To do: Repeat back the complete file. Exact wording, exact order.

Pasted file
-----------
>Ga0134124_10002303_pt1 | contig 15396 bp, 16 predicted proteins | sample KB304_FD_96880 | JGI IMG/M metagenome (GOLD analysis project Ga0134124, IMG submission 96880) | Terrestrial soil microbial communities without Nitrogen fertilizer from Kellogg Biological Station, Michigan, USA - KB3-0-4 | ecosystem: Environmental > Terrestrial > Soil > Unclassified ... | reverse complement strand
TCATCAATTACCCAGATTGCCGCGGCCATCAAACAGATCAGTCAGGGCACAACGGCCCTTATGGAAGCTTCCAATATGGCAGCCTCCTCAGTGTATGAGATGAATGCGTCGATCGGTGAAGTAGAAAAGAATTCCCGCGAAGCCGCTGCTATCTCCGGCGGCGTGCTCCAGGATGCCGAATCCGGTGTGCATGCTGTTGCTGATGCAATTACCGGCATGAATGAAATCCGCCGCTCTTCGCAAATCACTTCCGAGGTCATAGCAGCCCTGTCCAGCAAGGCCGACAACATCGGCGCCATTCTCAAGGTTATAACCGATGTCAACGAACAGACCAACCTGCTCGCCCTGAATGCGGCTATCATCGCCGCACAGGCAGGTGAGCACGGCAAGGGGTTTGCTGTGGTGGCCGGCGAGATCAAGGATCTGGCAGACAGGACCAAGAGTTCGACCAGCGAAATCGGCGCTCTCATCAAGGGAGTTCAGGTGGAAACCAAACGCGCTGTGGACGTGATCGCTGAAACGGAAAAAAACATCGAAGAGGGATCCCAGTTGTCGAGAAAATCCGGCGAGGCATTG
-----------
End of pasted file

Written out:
>Ga0134124_10002303_pt1 | contig 15396 bp, 16 predicted proteins | sample KB304_FD_96880 | JGI IMG/M metagenome (GOLD analysis project Ga0134124, IMG submission 96880) | Terrestrial soil microbial communities without Nitrogen fertilizer from Kellogg Biological Station, Michigan, USA - KB3-0-4 | ecosystem: Environmental > Terrestrial > Soil > Unclassified ... | reverse complement strand
TCATCAATTACCCAGATTGCCGCGGCCATCAAACAGATCAGTCAGGGCACAACGGCCCTTATGGAAGCTTCCAATATGGCAGCCTCCTCAGTGTATGAGATGAATGCGTCGATCGGTGAAGTAGAAAAGAATTCCCGCGAAGCCGCTGCTATCTCCGGCGGCGTGCTCCAGGATGCCGAATCCGGTGTGCATGCTGTTGCTGATGCAATTACCGGCATGAATGAAATCCGCCGCTCTTCGCAAATCACTTCCGAGGTCATAGCAGCCCTGTCCAGCAAGGCCGACAACATCGGCGCCATTCTCAAGGTTATAACCGATGTCAACGAACAGACCAACCTGCTCGCCCTGAATGCGGCTATCATCGCCGCACAGGCAGGTGAGCACGGCAAGGGGTTTGCTGTGGTGGCCGGCGAGATCAAGGATCTGGCAGACAGGACCAAGAGTTCGACCAGCGAAATCGGCGCTCTCATCAAGGGAGTTCAGGTGGAAACCAAACGCGCTGTGGACGTGATCGCTGAAACGGAAAAAAACATCGAAGAGGGATCCCAGTTGTCGAGAAAATCCGGCGAGGCATTG